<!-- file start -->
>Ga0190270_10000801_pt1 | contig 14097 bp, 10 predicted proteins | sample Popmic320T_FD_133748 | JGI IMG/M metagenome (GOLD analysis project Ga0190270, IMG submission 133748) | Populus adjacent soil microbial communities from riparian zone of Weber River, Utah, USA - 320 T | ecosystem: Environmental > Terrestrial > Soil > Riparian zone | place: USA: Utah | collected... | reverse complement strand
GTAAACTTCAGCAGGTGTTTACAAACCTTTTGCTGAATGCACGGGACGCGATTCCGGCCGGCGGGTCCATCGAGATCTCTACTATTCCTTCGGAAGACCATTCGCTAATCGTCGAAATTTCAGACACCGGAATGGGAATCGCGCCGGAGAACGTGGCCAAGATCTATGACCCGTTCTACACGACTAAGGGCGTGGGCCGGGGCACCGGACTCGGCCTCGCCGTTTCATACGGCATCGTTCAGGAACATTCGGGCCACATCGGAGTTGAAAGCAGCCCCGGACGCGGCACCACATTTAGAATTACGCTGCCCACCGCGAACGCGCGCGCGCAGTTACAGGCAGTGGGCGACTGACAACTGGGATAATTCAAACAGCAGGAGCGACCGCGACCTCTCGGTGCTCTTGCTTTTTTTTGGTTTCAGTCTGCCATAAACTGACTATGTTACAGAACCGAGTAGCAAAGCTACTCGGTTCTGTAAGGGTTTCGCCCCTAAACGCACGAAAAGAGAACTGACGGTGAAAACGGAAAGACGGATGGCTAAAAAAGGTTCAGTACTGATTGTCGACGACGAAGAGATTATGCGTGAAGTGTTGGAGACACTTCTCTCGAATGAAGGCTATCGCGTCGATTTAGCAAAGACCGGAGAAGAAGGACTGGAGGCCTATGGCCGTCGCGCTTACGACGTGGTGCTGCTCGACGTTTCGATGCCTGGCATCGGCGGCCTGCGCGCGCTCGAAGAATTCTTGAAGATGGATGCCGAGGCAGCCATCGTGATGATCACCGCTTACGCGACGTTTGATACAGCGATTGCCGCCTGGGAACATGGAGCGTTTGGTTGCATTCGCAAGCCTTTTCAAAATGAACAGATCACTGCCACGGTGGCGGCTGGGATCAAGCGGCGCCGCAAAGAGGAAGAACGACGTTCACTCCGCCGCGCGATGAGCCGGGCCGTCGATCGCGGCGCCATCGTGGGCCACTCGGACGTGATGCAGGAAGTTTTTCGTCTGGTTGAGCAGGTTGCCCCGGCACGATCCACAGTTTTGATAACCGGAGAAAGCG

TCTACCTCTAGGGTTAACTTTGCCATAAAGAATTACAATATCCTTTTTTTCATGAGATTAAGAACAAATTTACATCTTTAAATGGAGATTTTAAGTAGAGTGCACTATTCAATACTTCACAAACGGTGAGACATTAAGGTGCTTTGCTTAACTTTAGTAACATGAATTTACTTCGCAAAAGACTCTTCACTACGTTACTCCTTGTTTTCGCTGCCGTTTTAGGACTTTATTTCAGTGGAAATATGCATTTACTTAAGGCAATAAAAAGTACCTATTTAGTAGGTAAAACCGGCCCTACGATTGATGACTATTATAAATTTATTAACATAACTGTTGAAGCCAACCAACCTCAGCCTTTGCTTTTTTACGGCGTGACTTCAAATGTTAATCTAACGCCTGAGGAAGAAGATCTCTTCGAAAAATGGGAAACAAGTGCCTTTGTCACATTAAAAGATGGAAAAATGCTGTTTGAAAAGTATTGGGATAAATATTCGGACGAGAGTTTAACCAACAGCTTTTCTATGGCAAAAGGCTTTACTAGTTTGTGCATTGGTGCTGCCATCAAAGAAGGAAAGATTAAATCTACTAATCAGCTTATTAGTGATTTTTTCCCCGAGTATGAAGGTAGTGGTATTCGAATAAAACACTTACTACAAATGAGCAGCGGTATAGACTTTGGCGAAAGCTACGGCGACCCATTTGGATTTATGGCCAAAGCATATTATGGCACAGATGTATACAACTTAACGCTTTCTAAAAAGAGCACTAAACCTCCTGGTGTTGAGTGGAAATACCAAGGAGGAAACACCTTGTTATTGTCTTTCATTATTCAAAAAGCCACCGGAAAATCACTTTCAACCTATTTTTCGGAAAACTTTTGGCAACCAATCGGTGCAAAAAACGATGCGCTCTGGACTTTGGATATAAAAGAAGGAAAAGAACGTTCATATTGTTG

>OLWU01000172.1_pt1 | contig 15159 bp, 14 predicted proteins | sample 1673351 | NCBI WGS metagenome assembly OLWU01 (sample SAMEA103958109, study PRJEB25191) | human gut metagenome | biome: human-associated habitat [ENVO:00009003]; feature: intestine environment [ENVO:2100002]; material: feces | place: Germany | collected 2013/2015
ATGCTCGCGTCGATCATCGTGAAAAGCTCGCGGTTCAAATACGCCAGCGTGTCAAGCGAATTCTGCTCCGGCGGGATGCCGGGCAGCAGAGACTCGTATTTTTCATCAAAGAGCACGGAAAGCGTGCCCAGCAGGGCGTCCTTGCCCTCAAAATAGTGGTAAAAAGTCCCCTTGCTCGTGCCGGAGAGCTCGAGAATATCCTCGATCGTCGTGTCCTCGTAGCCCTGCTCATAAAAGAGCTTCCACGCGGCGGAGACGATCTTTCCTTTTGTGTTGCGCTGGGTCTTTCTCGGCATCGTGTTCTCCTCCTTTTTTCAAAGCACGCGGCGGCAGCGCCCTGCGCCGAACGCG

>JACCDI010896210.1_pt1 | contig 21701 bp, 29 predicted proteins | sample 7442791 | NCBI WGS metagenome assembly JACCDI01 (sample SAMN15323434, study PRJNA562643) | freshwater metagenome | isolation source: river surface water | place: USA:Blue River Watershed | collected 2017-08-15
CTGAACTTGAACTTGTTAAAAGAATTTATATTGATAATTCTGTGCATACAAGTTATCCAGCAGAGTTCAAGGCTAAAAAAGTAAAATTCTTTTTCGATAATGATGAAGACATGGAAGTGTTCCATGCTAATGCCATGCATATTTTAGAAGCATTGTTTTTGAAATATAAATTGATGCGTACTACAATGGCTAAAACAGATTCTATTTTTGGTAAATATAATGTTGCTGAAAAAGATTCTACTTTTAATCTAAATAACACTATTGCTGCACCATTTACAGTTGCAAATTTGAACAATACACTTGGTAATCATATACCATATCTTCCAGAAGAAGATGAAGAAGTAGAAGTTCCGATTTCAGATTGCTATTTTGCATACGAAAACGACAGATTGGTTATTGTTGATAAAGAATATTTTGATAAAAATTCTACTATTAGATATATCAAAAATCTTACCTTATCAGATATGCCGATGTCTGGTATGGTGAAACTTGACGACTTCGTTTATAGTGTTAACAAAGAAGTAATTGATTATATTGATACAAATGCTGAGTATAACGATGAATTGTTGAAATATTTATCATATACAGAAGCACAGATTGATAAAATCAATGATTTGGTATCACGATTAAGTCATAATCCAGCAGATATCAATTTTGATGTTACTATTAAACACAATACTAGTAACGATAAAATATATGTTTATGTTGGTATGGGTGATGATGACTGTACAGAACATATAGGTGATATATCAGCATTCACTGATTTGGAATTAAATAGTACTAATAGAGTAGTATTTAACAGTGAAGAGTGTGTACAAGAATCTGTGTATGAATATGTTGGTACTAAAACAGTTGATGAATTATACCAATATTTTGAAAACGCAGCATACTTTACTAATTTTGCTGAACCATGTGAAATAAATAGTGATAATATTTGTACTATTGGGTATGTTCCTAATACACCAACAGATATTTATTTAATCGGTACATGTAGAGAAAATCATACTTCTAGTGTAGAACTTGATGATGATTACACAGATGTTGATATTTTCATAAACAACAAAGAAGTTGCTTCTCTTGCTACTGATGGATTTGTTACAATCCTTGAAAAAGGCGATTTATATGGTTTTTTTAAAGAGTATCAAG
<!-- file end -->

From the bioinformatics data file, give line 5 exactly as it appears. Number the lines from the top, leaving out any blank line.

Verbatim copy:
ATGCTCGCGTCGATCATCGTGAAAAGCTCGCGGTTCAAATACGCCAGCGTGTCAAGCGAATTCTGCTCCGGCGGGATGCCGGGCAGCAGAGACTCGTATTTTTCATCAAAGAGCACGGAAAGCGTGCCCAGCAGGGCGTCCTTGCCCTCAAAATAGTGGTAAAAAGTCCCCTTGCTCGTGCCGGAGAGCTCGAGAATATCCTCGATCGTCGTGTCCTCGTAGCCCTGCTCATAAAAGAGCTTCCACGCGGCGGAGACGATCTTTCCTTTTGTGTTGCGCTGGGTCTTTCTCGGCATCGTGTTCTCCTCCTTTTTTCAAAGCACGCGGCGGCAGCGCCCTGCGCCGAACGCG